Of course there are many more ways to explain why the people of Salem were able go through with the trials. Although these following theories are all very similar to everything that's already been said and to each other, they need to be mentioned because they can occur without a total institution being present. One such theory is Sykes Neutralization Theory. In his theory Sykes says that everyone knows the difference between right and wrong, the same goes for the people of Salem, When someone does something that is wrong they make excuses. The different kinds of excuses are denial of responsibility, denial of victim, denial of injury, and condemnation of the condemners. Some of the excuses the people of Salem may have used were denial of responsibility, "we have to hang the witches, they are evil." and denial of victim, "innocent people are not harmed by this, the innocent die a good Christian death. Another theory that works is Becker's labeling theory. In Becker's theory he says that when people are labeled as something they can begin to believe they are whatever they were labeled as. Before the person begins to believe the label is true it is called the primary. After the label has taken over it is the Secondary. The label becomes the person master status; in other words, it is their main focus no matter what else is going on in the person life. There are other parts to this theory but they do not apply to the people of Salem in this case. For the people of Salem, religion was the most important thing in their lives, and in a way this was a label, you are religious. At this point it was just primary, then the label became their master status and it became secondary. The people of Salem had a master status that they are religious people, and religious people do what they need to do in the name of god. Religious people stamp out evil, and witchcraft is evil. This theory can work in another way as well. The people that were accused of practicing witchcraft were being labeled as witches. This is the primary stage, before they believe themselves to be the label. It most likely didn't any further than that though.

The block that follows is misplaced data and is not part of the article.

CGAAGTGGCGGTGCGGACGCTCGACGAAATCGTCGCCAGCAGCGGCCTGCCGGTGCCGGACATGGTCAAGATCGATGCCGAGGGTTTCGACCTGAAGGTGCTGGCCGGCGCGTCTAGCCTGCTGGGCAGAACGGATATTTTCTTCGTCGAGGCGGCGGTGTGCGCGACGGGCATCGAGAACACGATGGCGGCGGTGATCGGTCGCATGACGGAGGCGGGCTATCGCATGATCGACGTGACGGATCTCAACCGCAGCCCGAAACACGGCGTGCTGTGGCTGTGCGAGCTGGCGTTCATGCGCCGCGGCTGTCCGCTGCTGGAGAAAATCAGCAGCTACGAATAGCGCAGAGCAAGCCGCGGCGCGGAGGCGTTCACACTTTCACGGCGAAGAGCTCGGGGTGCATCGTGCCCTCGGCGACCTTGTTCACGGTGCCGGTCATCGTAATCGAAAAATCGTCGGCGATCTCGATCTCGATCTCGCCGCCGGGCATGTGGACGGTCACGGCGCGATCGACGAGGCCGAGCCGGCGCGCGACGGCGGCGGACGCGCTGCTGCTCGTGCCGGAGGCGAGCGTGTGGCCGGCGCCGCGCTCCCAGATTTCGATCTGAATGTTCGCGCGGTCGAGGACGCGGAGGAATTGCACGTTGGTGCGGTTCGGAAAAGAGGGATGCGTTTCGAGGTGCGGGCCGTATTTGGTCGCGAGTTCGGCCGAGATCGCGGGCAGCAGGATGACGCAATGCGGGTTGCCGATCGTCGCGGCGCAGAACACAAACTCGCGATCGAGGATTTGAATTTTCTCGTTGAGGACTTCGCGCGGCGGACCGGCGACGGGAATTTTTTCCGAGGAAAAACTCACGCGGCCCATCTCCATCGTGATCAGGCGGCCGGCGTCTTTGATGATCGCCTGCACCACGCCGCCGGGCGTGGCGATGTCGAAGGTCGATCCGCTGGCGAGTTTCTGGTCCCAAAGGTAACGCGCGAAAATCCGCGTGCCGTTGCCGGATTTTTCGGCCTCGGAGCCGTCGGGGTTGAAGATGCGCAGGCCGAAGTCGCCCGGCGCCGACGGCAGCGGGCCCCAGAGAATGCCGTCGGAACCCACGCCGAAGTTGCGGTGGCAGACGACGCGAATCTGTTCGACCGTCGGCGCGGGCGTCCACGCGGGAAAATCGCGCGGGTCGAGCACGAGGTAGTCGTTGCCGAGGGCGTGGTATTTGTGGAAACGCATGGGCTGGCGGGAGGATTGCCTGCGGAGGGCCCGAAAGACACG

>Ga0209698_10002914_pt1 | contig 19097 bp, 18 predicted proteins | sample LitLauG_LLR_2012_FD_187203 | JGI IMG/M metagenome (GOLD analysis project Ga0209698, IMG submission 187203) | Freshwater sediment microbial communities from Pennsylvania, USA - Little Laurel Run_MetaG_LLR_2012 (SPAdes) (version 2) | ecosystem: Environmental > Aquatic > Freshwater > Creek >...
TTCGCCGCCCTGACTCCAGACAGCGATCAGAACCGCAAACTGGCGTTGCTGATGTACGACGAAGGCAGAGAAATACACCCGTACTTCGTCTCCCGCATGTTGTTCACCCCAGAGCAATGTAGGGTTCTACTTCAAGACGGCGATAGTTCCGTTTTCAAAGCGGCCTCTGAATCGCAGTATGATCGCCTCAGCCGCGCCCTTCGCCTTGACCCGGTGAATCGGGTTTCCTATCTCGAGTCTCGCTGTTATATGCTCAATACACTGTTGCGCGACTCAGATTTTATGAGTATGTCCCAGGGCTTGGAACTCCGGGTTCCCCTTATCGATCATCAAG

In conclusion I would like to say that all of what has been said are just theories and may not be the case or they could all have contributed to the deviance, I just wanted to give a sociological view into what may have occurred. I feel that what happened in Salem was a tragic event and I just hope that humans have evolved sense then.